SSD teachers picket as district approves 2018 budget, raises


Special District teachers picket outside of Neuwoehner High School in Town and Country.

Teachers held signs last week outside the Special School District Board of Education meeting at Neuwoehner High School in Town and Country, as seen above in this photo courtesy of the SD NEA Facebook page.

By Gloria Lloyd
News Editor

As the Special School District approved its budget last week for next year, its teachers picketed outside.

SSD teachers and support staff say they feel unappreciated and underpaid as the SSD Board of Education unanimously approved the $460 million 2018-2019 budget, which heads to the district’s Governing Council for final approval next week. The budget has a deficit of $11 million and calls for 3-percent raises for teachers, but negotiations are still underway after 14 meetings.

About 90 teachers, staffers and supporters wearing red packed the May 22 meeting, which was held at Neuwoehner High School in Town and Country. They carried signs that read “Students are not a business.”

An SSD resource teacher at Bierbaum Elementary in the Mehlville School District, Tonya Whitley, said that teachers are facing more and more challenges every day. At Bierbaum, a handful of students are missing more than 1,000 minutes of adult support they should be receiving, she said. Teachers are missing their lunches and planning times to spend time with students to make up for it. Teachers are seeing more and more students with severe behavioral concerns.

“While we are constantly dealing with students in crisis, our other students suffer, and it impedes their ability to make adequate progress on IEP (individual education plan) goals,” Whitley said. “We advocate for more resources, we advocate for more staffing.”

In a statement the Missouri National Education Association, or MNEA, sent on behalf of the Special School District National Education Association, or SD NEA, SSD teachers said SSD should focus more on teachers than other priorities.

Specifically, the SD NEA said they want the district to prioritize students and educators over reserves. The district is stockpiling money in reserve from its 2012 tax-rate increase, Proposition S, instead of using it to attract and retain teachers like voters intended, they said.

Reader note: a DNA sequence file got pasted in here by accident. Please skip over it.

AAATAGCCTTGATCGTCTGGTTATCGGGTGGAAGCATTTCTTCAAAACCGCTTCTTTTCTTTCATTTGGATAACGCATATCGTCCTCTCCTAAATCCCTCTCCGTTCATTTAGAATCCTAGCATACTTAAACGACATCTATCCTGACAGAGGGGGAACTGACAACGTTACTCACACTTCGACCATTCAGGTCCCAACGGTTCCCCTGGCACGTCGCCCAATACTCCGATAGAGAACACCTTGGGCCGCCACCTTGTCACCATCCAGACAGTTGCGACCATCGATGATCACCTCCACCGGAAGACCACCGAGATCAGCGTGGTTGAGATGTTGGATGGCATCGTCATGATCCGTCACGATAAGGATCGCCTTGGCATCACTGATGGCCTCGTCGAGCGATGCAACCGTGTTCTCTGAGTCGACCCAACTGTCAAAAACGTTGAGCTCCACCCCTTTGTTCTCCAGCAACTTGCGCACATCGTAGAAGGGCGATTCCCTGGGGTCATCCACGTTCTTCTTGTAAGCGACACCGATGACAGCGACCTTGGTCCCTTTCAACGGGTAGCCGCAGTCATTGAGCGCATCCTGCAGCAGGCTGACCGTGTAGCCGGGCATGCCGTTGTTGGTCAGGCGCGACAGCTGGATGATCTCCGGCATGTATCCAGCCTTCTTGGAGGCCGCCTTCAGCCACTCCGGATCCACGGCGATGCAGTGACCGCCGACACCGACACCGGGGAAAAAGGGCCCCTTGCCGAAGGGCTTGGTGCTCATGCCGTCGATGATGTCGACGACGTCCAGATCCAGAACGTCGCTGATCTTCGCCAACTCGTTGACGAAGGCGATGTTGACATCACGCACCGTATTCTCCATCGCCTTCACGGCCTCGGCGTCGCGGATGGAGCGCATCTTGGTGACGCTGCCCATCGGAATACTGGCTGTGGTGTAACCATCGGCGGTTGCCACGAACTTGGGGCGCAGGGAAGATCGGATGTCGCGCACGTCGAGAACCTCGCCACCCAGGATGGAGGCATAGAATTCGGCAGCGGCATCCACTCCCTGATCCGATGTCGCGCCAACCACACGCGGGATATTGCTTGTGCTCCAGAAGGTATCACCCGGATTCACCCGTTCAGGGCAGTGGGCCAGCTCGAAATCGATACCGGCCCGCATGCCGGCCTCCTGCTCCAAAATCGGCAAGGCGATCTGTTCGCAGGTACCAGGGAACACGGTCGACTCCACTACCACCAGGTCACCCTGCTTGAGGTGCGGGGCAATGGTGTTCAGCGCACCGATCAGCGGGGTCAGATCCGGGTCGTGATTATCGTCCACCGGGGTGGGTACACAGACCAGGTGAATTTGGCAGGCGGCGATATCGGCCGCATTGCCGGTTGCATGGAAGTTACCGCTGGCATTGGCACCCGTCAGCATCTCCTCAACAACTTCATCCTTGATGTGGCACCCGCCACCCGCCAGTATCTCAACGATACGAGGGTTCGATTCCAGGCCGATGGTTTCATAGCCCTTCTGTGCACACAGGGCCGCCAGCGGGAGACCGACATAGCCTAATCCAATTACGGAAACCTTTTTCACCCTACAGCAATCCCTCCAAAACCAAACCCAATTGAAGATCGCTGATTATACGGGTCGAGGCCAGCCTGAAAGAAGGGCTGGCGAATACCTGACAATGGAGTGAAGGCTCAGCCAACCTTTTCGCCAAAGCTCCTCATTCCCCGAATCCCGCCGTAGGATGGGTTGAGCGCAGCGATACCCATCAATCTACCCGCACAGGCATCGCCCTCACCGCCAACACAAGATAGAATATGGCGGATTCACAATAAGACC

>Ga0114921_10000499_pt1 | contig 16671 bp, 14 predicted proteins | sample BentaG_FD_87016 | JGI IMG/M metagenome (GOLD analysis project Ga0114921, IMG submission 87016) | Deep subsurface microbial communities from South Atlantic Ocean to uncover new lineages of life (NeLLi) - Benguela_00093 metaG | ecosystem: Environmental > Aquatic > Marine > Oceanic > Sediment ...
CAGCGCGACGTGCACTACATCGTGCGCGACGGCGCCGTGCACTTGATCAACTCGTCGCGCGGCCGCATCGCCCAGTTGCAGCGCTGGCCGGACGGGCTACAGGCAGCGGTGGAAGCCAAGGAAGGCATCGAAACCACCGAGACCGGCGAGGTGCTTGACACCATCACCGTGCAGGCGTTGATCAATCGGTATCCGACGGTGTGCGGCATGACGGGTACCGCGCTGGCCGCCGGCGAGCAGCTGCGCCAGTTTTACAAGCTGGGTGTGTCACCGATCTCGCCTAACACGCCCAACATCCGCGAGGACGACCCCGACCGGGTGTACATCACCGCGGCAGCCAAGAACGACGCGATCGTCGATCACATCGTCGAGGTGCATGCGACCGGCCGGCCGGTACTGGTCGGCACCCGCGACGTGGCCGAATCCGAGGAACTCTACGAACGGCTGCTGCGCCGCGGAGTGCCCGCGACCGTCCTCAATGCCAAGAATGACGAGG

The district responded, “SSD has an obligation to be a good steward of the money entrusted to it by taxpayers, including keeping a strong and appropriate fund balance.”

The $243 million reserve fund is 60 percent of its budget. That is far higher than the county average of roughly 29 percent. But when it is taken into account that much of that is earmarked for the district’s facilities plan, the district has 39-percent reserves, SSD officials said.

“St. Louis County voters approved the tax assessment to better fund our students’ education, not to increase the district’s account balance,” the SD NEA said in the statement. “As education professionals, we feel this money should be better spent helping our students succeed.”

The organization would be picketing along Clayton Road, they said, to “advocate for prioritizing students and quality educators over business profits.”

The SSD communications staff said they were unable to comment about teacher raises due to ongoing negotiations, but they provided the Call with a history of raises in the district. The teachers have received a 13-percent increase over the last four years, with raises of 3.5 percent, 3 percent, 3.5 percent and 3 percent.

“SSD has worked hard to maintain competitive teacher salaries,” the district said, and teachers are above the county median.

One SSD paraprofessional who spoke, Elizabeth Powell, apologized to the board for the black eye she said she received from a student the day before.

“Right now we’re understaffed and we have violent kids,” she said. “That is why staff is leaving at the rate they’re leaving.”

The SSD board and Superintendent Don Bohannon enforced a policy that limits public comment to 30 minutes per meeting, so some teachers who signed up to speak did not get a chance to say anything.

The board approved the budget in the consent agenda.

But the ultimate decision will be made by the Governing Council, a 22-member oversight board that consists of a representative from each of the districts in St. Louis County, which approve the budget and elect the SSD board.

The representatives for area districts are Mehlville Board of Education Vice President Larry Felton, Lindbergh Board of Education Vice President Jennifer Miller, Affton Board of Education’s Michele Burford, Bayless Board of Education President Jeff Preisack and Hancock Board of Education Treasurer Garrett Mees, who serves as the chairman of the Governing Council.